Sometimes I really abhor project proposals and order requests . . . I mean, really really abhor them. Why? Because many times when I present an idea or proposition, I find that not everyone will “get” it or understand my enthusiasm. This goes with any presentation one might give at work or school. What I realized tonight as I was reading New Testament: It’s Literature and Theology by Paul J. Achtemeier, was when he proposed the thought that, “only a small portion of the meaning of any utterance is represented by the actual words used, whether it is spoken or written.” Literally he is saying that sometimes we cannot “speak what is on our minds.”
Just like over emails and text-messaging, we cannot always correctly explain or present why we are thinking what we think or act the way we do. So, when I present to my staff how we should focus on connecting with our clients via mobile apps, I have to understand that I need to try to accurately explain what I see in my mind. If I fail to do this, chances are they are going to see a blurry idea of my project. Not only do they need to understand the reason why I feel the way I do about this project presentation, I need to try to understand some of the reactions and feelings they may feel towards what I present. They may react in a totally negative way towards my project, and if so, I need to try to see the reason why. Sometimes you may find that their reason for or against your presentation may be more valid than yours.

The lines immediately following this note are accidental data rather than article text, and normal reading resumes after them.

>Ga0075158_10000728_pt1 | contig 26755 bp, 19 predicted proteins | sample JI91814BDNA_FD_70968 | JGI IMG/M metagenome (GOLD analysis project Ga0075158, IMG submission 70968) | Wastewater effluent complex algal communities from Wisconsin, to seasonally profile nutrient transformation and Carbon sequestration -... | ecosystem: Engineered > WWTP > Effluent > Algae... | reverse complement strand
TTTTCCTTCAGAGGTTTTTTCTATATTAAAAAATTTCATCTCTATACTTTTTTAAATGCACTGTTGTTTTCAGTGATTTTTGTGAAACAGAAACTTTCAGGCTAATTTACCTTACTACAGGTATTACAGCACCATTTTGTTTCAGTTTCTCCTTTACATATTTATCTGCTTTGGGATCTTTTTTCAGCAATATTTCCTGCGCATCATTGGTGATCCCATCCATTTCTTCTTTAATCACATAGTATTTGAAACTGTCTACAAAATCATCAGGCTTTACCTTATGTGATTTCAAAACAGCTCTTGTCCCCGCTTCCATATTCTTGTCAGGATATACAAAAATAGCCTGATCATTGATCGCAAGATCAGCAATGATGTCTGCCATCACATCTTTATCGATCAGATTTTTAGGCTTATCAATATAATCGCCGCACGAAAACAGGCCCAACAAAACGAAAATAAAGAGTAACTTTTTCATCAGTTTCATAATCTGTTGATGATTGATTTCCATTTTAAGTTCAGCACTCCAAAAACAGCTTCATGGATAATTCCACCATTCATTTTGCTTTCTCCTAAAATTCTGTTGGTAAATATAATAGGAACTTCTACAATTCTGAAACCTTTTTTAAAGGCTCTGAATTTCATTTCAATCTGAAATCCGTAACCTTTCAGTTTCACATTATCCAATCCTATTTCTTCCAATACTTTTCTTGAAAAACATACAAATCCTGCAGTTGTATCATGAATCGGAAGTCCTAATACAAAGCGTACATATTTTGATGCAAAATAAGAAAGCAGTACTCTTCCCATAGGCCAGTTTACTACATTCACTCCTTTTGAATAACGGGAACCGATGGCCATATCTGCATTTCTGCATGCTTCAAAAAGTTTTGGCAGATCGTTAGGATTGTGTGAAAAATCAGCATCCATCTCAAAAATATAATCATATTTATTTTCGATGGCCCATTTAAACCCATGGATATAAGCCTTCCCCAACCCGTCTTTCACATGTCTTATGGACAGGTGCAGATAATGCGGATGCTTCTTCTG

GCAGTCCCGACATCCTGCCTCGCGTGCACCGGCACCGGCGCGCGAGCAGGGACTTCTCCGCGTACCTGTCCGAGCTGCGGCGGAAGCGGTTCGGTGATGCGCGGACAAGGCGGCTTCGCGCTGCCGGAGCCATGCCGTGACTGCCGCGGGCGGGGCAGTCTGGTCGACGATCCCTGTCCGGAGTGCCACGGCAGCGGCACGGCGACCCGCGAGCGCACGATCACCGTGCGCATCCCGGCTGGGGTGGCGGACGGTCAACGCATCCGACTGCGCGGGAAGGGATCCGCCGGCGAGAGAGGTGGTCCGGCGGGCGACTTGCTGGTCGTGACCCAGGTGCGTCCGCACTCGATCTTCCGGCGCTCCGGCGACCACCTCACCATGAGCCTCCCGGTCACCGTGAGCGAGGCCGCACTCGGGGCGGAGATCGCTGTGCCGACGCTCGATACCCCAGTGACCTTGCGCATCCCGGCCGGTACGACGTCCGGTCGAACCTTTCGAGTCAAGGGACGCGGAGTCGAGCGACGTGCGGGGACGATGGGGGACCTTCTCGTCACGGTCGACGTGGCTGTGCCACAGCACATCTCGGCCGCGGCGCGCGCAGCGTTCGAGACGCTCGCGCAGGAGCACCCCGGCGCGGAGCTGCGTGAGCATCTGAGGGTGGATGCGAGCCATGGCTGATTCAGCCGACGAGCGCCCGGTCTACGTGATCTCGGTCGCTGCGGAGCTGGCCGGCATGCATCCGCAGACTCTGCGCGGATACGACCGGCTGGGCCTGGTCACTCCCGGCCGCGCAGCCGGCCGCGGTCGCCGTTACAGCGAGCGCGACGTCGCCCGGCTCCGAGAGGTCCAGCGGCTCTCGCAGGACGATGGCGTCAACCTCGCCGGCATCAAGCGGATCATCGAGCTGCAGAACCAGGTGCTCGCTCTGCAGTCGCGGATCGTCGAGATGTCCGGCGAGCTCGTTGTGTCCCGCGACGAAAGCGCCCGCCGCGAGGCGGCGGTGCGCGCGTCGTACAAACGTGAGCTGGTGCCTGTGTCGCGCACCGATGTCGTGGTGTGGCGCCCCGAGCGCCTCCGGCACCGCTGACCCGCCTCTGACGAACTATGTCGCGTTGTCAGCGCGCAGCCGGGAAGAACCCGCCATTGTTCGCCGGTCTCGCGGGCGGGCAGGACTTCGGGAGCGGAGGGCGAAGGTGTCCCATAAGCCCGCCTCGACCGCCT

Language is such a fragile thing, and I believe we Americans take it for granted. We water it down to emoticons and shorthands that far from help others understand how we really feel about what we just said. So, tonight, I’ve learned that when I am given the opportunity to present a thought or idea, I need to do it with the upmost clarity. When someone else is talking or presenting something to me, I ought to give them all the attention necessary and try to understand the meaning of what they are saying. Give people the benefit of the doubt when you don’t understand what they just said. Take time to analyze why they just reacted the way they did do what you just spoke of.
It seems too deep and quite overwhelming to have to think on every thing that someone says. But there was a time where people knew that when given the chance, they could change the world. Words and the ability to speak before an audience was at times more important to them than food and water, the essence of life. These people are our ancient teachers, philosophers, inventors, politicians, religious figures, and more. We stand today on their shoulders. Should we not want our future generations to stand on ours?